If Jesus was a myth, this verse becomes problematic. Paul has given a verifyable test for the resurection: a multitude of eye witnesses. So, this verse says Jesus was resurrected or that someone is being purposefully deceptive. If this is true, then we cannot trust this verse and chapter, and probably the whole letter. What is the explanation of who is doing the deceiving and what evidence is available?

    The rhetorical question that Paul asks in verse 32: If the dead are not raised, "Let us eat and drink, for tomorrow we die" becomes a serious question. John, do you believe the dead are raised, and, if not, why not "eat and dring"?

    Paul

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  6. Thanks, Jodie.

    If you are going to go down this path then you have to go all the way.

    What path do you mean?

    The text of the Gospels are finely crafted vessels that carry a highly valuable balm. If you break the vessel, then what are you going to use to carry the balm?

    I don't want to break any vessels. I am not exactly sure what you are saying, but let me see.

    I think your concern is that taking the figure of Jesus and making a new myth about him outside of how he is portrayed in the Bible is not a helpful plan. Is that what you are saying?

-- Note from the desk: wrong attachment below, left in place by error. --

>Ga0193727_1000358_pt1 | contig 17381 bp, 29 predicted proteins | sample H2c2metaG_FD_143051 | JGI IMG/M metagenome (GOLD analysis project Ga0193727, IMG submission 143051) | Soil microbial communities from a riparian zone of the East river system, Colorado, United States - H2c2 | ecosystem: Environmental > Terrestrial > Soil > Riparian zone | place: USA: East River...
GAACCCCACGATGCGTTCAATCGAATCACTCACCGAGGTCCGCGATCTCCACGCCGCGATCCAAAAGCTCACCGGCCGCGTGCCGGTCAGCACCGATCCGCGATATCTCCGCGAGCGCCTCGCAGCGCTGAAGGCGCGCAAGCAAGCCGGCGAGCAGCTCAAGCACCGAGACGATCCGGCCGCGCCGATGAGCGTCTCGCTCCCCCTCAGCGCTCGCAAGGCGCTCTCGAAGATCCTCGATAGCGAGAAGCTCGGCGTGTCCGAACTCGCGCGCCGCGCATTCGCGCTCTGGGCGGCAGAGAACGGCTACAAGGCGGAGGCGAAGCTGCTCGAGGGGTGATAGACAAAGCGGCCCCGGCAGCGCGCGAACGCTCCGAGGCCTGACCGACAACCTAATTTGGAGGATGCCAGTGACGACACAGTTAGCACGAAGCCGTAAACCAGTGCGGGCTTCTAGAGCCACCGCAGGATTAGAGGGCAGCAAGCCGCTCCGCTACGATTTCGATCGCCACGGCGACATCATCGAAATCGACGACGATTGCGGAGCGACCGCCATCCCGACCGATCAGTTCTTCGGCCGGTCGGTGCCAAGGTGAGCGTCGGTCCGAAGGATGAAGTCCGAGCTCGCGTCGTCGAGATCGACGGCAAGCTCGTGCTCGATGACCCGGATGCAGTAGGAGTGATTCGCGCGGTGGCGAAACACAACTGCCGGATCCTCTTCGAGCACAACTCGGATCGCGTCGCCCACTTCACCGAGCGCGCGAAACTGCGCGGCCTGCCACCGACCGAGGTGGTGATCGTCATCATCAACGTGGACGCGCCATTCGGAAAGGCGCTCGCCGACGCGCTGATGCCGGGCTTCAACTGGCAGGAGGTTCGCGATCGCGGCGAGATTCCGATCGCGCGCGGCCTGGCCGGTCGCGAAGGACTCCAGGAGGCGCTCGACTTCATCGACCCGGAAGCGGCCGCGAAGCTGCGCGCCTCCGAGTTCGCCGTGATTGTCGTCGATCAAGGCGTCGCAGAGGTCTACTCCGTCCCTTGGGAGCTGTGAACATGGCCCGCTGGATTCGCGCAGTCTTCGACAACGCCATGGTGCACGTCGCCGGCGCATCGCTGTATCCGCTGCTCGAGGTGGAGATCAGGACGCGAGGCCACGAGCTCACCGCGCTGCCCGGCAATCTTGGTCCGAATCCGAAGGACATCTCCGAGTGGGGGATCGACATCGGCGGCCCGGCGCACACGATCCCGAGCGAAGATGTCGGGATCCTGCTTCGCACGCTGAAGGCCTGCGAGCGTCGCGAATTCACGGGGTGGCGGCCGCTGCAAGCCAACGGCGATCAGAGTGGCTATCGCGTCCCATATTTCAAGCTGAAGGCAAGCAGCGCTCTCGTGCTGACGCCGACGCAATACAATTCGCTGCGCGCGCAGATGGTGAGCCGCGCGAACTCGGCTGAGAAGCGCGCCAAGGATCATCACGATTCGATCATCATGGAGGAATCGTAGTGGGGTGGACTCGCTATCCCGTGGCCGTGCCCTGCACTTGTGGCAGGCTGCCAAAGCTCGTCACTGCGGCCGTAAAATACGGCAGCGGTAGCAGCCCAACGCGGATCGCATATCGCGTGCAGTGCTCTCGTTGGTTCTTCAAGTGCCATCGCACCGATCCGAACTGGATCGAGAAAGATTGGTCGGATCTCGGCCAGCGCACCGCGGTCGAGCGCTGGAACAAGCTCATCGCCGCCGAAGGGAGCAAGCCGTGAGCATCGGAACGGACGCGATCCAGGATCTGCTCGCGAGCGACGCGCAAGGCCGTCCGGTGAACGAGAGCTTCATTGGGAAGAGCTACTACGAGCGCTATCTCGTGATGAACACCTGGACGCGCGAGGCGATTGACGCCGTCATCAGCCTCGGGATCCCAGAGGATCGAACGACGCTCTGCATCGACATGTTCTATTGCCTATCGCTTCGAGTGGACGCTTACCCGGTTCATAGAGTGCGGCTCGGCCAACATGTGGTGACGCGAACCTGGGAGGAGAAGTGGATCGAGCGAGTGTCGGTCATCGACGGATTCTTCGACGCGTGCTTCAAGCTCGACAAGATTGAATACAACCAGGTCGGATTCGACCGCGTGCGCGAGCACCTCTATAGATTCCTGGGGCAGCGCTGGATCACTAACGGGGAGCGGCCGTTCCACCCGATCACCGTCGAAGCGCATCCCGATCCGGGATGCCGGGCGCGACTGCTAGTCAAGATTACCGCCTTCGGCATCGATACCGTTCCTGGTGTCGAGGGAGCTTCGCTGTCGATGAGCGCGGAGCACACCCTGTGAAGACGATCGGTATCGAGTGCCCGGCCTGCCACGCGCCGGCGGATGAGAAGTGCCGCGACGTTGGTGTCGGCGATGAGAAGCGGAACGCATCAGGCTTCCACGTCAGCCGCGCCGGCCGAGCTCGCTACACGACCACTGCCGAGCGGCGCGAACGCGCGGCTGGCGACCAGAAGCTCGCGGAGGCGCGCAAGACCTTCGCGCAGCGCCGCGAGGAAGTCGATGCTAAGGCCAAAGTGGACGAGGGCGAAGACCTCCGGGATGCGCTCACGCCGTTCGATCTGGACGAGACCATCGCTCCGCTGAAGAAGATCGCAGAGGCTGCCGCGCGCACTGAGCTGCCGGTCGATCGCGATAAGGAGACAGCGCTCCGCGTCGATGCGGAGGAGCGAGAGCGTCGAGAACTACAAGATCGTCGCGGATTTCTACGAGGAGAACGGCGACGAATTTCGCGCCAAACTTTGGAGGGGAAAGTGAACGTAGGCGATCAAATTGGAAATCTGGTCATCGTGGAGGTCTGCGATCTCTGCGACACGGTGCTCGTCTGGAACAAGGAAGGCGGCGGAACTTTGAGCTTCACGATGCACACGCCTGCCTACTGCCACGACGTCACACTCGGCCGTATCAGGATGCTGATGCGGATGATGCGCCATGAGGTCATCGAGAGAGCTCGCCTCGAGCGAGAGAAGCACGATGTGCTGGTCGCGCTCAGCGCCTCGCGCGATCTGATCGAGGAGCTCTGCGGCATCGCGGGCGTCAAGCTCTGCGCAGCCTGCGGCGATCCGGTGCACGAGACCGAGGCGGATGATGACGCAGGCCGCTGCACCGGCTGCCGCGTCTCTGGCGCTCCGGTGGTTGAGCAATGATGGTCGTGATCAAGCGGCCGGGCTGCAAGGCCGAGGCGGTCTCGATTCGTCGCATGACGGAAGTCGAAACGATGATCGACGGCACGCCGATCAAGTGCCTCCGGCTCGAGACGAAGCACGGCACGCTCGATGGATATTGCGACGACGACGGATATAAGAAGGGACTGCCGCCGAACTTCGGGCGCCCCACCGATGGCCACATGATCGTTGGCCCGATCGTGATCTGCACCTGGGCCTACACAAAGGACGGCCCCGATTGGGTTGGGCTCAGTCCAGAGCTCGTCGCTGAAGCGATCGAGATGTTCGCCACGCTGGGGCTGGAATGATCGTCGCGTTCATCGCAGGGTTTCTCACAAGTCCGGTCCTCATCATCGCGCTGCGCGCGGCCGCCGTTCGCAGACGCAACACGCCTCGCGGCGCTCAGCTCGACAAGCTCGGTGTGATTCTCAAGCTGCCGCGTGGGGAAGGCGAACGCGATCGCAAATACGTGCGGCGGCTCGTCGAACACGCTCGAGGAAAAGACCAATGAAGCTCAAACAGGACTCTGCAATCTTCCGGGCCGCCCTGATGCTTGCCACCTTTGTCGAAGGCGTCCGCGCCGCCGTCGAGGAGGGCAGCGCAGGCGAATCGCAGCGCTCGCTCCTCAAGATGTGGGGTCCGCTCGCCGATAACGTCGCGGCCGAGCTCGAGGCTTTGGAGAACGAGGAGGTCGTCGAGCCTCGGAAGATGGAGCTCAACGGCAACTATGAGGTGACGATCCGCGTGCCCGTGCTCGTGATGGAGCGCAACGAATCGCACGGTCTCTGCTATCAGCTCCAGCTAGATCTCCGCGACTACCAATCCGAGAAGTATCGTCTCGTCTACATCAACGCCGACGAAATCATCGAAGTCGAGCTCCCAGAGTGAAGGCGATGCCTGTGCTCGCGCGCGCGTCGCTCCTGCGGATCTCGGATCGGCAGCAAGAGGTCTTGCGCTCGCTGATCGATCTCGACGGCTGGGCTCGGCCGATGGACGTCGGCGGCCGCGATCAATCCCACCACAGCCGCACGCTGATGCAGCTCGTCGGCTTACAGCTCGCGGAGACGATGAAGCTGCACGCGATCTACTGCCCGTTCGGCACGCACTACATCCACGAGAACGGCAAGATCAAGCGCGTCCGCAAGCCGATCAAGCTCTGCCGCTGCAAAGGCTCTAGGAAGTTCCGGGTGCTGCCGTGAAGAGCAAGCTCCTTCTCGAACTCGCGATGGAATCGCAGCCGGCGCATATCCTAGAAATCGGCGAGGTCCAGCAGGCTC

If that is what you are saying, I have a couple of responses. One is that I agree. No one would think it swell to rewrite Shakespeare's plays or to separate the historical from the literary Hamlet. In this sense, leave the Bible alone and let it stand as a work of art like Shakespeare's works. Read it or not; appreciate it or not; understand it, but don't try to pull out its characters and write new stories about them. I can see the benefits of that approach.

    On the other hand, the Bible has a different function for us than Shakespeare as does Jesus as opposed to Hamlet.

    Even so, when Shakespeare is performed, the performance is often about the present. The performance highlights or emphasizes something in the play for the present audience. Costuming and setting all play a part as do the actors' interpretations. Historical study will also shape the play. Current social issues may shape the play (ie. making one of the characters gay or something).

    Perhaps Christian worship is similar. We take the stock characters (ie. Jesus) and in telling the story re-create him for the present.